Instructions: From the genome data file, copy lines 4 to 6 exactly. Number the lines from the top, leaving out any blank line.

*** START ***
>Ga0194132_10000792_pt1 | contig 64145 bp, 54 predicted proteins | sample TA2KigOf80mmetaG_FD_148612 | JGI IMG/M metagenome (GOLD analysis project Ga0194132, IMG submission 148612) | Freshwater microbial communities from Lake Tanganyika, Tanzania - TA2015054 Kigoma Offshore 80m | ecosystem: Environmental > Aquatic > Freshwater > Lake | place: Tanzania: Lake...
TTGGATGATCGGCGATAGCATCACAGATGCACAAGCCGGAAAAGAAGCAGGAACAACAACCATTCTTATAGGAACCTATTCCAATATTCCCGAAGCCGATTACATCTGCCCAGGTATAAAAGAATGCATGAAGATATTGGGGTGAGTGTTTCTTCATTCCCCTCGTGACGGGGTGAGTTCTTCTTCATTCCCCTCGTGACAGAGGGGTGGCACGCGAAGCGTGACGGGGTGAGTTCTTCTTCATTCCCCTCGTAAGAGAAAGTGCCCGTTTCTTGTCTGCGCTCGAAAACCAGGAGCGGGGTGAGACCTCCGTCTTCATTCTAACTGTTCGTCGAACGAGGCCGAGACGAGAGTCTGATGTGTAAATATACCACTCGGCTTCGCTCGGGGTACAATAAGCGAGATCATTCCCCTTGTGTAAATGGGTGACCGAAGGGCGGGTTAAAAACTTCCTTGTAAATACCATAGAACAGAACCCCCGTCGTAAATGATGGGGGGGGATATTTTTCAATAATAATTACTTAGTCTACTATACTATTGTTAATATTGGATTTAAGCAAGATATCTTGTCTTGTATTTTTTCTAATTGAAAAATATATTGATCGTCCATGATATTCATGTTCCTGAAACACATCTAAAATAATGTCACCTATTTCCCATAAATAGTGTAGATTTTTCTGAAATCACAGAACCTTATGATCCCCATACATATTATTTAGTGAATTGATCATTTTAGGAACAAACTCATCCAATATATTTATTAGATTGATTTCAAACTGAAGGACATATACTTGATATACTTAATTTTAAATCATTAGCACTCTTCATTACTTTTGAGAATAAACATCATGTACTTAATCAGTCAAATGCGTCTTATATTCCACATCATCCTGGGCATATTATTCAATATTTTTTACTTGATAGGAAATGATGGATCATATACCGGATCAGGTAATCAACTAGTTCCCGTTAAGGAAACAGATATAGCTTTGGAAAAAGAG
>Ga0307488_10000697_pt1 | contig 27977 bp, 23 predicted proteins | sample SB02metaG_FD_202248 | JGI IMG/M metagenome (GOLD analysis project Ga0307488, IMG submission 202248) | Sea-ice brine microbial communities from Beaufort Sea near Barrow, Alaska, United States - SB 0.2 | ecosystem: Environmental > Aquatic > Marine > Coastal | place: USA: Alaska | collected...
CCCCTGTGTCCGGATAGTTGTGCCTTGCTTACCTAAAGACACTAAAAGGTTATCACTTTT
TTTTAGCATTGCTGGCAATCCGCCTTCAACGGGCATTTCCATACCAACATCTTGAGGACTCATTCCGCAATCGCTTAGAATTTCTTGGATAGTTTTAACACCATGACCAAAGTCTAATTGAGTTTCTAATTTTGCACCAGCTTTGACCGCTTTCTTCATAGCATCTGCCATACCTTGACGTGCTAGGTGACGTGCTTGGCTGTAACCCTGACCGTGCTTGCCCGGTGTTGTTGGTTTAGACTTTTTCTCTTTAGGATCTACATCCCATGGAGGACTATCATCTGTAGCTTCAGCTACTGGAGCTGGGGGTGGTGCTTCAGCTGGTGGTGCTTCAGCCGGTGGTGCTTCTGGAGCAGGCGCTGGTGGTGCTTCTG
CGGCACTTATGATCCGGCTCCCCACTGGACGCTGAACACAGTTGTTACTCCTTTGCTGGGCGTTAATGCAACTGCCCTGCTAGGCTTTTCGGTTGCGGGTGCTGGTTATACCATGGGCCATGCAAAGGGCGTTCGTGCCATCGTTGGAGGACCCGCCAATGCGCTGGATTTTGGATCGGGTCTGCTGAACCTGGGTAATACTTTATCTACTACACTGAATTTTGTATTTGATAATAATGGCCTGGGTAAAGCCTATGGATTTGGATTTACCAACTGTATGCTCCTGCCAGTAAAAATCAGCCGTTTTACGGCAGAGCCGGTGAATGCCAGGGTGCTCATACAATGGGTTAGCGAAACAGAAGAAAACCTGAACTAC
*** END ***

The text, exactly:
CCCCTGTGTCCGGATAGTTGTGCCTTGCTTACCTAAAGACACTAAAAGGTTATCACTTTT
TTTTAGCATTGCTGGCAATCCGCCTTCAACGGGCATTTCCATACCAACATCTTGAGGACTCATTCCGCAATCGCTTAGAATTTCTTGGATAGTTTTAACACCATGACCAAAGTCTAATTGAGTTTCTAATTTTGCACCAGCTTTGACCGCTTTCTTCATAGCATCTGCCATACCTTGACGTGCTAGGTGACGTGCTTGGCTGTAACCCTGACCGTGCTTGCCCGGTGTTGTTGGTTTAGACTTTTTCTCTTTAGGATCTACATCCCATGGAGGACTATCATCTGTAGCTTCAGCTACTGGAGCTGGGGGTGGTGCTTCAGCTGGTGGTGCTTCAGCCGGTGGTGCTTCTGGAGCAGGCGCTGGTGGTGCTTCTG
CGGCACTTATGATCCGGCTCCCCACTGGACGCTGAACACAGTTGTTACTCCTTTGCTGGGCGTTAATGCAACTGCCCTGCTAGGCTTTTCGGTTGCGGGTGCTGGTTATACCATGGGCCATGCAAAGGGCGTTCGTGCCATCGTTGGAGGACCCGCCAATGCGCTGGATTTTGGATCGGGTCTGCTGAACCTGGGTAATACTTTATCTACTACACTGAATTTTGTATTTGATAATAATGGCCTGGGTAAAGCCTATGGATTTGGATTTACCAACTGTATGCTCCTGCCAGTAAAAATCAGCCGTTTTACGGCAGAGCCGGTGAATGCCAGGGTGCTCATACAATGGGTTAGCGAAACAGAAGAAAACCTGAACTAC